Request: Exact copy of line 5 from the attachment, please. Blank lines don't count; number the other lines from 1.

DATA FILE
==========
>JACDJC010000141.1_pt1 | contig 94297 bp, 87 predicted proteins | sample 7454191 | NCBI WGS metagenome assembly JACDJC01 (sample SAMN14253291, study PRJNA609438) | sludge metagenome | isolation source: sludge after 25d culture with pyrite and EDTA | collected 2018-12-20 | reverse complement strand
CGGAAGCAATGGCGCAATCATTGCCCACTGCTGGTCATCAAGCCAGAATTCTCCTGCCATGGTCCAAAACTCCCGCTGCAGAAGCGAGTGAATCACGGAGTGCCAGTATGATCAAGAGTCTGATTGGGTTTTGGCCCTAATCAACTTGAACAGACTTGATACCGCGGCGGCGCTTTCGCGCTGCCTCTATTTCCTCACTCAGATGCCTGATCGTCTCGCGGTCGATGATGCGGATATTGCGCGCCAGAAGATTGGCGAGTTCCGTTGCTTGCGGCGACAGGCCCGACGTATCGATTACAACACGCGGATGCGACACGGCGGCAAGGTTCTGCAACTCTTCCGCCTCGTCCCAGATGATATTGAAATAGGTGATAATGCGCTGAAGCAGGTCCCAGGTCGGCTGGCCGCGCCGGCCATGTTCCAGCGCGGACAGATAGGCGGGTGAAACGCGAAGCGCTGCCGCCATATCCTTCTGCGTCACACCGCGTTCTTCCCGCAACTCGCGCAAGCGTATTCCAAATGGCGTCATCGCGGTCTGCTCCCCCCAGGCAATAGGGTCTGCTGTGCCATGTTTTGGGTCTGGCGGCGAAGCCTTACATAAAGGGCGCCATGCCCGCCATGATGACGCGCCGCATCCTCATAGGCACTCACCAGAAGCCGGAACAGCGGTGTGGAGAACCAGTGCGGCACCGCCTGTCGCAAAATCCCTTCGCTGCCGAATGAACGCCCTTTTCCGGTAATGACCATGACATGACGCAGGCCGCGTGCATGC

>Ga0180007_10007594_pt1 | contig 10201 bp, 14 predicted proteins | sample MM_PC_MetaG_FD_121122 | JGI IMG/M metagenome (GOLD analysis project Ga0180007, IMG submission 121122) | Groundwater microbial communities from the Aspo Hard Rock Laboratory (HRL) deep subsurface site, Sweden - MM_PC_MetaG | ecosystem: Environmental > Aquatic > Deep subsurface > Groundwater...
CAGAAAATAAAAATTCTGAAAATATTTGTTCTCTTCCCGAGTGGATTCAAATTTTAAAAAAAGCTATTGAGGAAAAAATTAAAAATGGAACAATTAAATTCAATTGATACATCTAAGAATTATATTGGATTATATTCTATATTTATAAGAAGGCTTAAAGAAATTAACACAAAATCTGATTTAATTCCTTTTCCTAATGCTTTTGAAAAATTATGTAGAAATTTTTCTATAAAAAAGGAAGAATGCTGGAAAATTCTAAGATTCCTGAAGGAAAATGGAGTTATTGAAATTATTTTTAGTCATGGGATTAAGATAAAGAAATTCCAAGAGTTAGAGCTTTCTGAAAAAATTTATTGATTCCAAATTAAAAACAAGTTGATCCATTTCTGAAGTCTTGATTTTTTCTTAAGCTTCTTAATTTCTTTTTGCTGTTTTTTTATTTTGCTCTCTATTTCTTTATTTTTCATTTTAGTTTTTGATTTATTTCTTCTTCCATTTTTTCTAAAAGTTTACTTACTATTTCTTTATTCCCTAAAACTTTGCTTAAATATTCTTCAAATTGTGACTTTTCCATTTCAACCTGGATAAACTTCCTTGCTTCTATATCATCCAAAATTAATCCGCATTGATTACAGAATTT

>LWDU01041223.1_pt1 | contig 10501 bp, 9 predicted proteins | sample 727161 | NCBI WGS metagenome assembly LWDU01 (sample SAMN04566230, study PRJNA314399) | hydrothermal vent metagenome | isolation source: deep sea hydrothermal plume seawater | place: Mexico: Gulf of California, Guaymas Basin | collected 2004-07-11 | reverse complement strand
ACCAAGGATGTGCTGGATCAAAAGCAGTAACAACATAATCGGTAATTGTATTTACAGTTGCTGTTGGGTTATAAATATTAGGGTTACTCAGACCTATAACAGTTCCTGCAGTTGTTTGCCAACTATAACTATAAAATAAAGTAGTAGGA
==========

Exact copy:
>LWDU01041223.1_pt1 | contig 10501 bp, 9 predicted proteins | sample 727161 | NCBI WGS metagenome assembly LWDU01 (sample SAMN04566230, study PRJNA314399) | hydrothermal vent metagenome | isolation source: deep sea hydrothermal plume seawater | place: Mexico: Gulf of California, Guaymas Basin | collected 2004-07-11 | reverse complement strand